Why do so many women still die in pregnancy and childbirth? According to the World Health Organisation (WHO), unavailable, inaccessible, unaffordable or poor quality healthcare is fundamentally responsible for the majority of maternal deaths. 99% of all maternal deaths occur in developing countries. In the vast majority of cases, the complications suffered in pregnancy or childbirth are fatal simply because the woman did not have access to the healthcare she needed to survive.
The solution is thus overwhelmingly simple: better and more accessible healthcare. This includes sufficient resources, trained doctors, nurses and midwives, and a programme which covers the full spectrum of needs faced by women and their children during pregnancy, childbirth and the post-natal period.
Motherkind: Putting Mothers and Children at the Centre of Healthcare
Motherkind is a Muslim Hands project which aims to deliver such a standard of care in Somalia and Afghanistan, both of which have some of the worst maternal and infant mortality statistics in the world. Below is a comprehensive outline of the issues affecting maternal health in Somalia and Afghanistan and how our Motherkind clinics are helping to solve these problems.
Undernutrition in pregnant women, mothers and their children:
Undernutrition is a priority issue in both Somalia and Afghanistan, due to poverty and conflict. However, in Somalia, the issue is critical as drought and famine have led to food insecurity and a lack of safe water and sanitation. 1.7 million people face acute food insecurity in Somalia (IRC, July 2017).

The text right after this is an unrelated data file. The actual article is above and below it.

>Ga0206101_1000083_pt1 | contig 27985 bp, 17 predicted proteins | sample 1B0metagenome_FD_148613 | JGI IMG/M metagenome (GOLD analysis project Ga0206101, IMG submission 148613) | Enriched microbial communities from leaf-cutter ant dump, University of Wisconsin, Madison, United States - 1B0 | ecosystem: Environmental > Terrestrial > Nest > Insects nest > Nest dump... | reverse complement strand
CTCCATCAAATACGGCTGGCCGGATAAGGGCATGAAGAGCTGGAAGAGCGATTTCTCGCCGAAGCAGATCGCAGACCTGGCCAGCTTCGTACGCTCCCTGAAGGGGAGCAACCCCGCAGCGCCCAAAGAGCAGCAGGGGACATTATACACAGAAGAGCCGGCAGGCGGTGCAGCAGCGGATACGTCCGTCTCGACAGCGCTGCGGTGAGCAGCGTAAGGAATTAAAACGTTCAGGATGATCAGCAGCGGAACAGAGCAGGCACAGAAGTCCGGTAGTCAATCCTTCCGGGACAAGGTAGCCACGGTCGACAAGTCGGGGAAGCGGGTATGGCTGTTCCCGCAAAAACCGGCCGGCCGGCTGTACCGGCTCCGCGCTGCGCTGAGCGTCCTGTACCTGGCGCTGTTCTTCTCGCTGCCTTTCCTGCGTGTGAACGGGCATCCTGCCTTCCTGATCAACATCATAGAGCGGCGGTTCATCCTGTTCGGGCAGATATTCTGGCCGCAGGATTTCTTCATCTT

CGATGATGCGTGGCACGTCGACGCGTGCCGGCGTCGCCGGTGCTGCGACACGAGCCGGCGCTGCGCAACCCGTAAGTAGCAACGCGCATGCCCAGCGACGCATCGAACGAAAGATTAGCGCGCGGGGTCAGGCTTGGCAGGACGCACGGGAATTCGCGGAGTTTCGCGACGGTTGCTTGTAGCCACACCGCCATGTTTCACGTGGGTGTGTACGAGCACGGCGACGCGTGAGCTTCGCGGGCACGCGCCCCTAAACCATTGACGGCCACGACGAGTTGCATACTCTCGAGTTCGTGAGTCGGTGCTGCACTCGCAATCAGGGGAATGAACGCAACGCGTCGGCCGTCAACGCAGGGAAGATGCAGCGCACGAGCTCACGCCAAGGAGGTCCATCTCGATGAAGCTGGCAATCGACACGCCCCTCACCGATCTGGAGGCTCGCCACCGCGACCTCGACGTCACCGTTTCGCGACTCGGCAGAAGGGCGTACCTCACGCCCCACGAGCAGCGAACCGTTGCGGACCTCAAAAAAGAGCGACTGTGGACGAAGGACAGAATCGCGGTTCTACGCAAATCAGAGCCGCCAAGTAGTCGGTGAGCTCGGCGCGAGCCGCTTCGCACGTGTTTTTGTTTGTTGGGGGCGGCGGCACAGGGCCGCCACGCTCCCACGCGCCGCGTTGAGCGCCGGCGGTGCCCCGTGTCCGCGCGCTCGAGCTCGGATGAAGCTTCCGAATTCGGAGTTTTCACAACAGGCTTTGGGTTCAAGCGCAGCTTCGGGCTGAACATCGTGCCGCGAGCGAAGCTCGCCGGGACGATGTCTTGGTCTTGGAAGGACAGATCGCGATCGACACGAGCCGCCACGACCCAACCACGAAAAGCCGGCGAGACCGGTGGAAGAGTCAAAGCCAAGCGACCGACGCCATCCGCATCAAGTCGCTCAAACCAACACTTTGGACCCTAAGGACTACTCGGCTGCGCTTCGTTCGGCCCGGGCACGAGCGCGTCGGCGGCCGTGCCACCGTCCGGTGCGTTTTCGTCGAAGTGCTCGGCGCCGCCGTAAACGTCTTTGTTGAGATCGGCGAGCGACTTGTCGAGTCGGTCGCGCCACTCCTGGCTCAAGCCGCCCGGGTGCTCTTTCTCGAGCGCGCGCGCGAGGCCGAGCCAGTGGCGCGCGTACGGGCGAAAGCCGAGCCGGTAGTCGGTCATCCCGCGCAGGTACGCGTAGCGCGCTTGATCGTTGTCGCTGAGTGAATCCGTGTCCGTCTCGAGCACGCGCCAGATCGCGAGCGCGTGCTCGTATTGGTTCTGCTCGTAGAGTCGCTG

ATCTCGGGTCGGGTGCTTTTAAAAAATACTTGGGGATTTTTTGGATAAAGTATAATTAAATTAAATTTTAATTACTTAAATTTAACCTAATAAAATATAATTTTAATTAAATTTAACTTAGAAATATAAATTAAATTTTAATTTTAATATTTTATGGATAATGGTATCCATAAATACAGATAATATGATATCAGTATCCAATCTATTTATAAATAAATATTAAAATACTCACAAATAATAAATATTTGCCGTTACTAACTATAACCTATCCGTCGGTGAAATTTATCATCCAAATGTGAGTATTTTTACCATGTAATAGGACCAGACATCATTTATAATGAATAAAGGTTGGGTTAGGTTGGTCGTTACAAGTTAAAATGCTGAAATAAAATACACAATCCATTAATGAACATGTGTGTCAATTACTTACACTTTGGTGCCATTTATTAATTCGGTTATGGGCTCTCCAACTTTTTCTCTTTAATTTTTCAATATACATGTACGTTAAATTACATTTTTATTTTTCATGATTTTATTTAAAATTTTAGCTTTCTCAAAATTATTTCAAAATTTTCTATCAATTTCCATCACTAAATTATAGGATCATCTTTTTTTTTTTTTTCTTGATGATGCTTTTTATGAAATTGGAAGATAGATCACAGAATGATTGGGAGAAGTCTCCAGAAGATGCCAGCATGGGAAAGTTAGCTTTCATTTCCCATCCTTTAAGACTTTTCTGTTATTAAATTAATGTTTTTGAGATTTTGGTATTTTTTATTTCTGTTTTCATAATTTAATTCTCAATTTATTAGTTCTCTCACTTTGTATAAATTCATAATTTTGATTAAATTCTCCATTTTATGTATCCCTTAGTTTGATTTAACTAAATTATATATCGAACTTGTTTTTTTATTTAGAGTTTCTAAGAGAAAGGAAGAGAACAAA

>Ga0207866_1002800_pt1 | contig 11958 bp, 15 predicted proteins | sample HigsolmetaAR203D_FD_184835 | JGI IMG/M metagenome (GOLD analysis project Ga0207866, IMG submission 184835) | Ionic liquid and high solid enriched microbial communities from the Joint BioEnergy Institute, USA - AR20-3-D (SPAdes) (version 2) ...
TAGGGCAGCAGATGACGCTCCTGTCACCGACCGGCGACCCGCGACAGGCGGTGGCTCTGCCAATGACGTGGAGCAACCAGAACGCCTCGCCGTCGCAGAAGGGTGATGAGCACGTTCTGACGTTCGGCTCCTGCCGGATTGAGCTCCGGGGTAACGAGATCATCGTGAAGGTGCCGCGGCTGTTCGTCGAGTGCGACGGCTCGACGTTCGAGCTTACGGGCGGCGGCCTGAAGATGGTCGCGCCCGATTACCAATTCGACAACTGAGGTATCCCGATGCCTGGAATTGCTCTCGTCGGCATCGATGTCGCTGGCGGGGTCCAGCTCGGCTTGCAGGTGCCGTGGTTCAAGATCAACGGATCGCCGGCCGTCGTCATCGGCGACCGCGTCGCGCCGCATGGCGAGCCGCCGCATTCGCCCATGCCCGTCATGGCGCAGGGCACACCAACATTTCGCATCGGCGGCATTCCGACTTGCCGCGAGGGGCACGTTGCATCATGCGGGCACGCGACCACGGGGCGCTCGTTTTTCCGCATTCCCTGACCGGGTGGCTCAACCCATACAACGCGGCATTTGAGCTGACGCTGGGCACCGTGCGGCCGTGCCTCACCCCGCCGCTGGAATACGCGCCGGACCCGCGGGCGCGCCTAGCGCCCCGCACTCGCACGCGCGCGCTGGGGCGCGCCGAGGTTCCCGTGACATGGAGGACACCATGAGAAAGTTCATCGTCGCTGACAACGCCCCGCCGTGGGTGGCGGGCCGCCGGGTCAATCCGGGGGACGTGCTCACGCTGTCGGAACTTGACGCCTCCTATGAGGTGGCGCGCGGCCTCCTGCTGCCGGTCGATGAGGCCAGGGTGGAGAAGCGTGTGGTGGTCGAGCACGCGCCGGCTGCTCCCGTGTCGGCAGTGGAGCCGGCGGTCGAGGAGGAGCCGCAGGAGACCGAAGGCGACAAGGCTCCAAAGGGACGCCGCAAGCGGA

The Motherkind clinics are helping to solve nutritional problems in three main ways:
- We carry out nutrition screenings for all the children who attend our clinic in Somalia. Severely malnourished patients are referred to other health centres for nutrition rehabilitation.
- In both countries, to prevent and treat micronutrient deficiency disorders, we provide micronutrient supplements such as Vitamin A, iron and foliates to pregnant and lactating women and children.
- Regular discussion sessions are held for local women to raise awareness about good dietary practices, including explaining what a balanced diet is, why it is important, and what local ingredients they can use to ensure they and their children are receiving the nutrients they need.
What are the effects of the above? Firstly, healthier pregnancies, leading to healthier infants; secondly, healthier lactating women, ensuring healthy early development in children; and thirdly, improving the health of children under five, thus reducing illnesses and preventable deaths. Furthermore, the awareness sessions have been highly effective, and the information is also shareable with others in the local and wider community, ensuring a lasting impact.
Preventable illnesses among children, often leading to death:
1 out of every 7 Somali children dies before seeing their fifth birthday. The leading causes are preventable illnesses such as measles: almost a quarter die from pneumonia and almost a fifth from neonatal disorders. Undernutrition is an underlying factor in over a third of the deaths.
Meanwhile, in Afghanistan, although conditions are improving, around 80,000 children under five still die each year, 12 per cent of whom are dying from diarrhoea.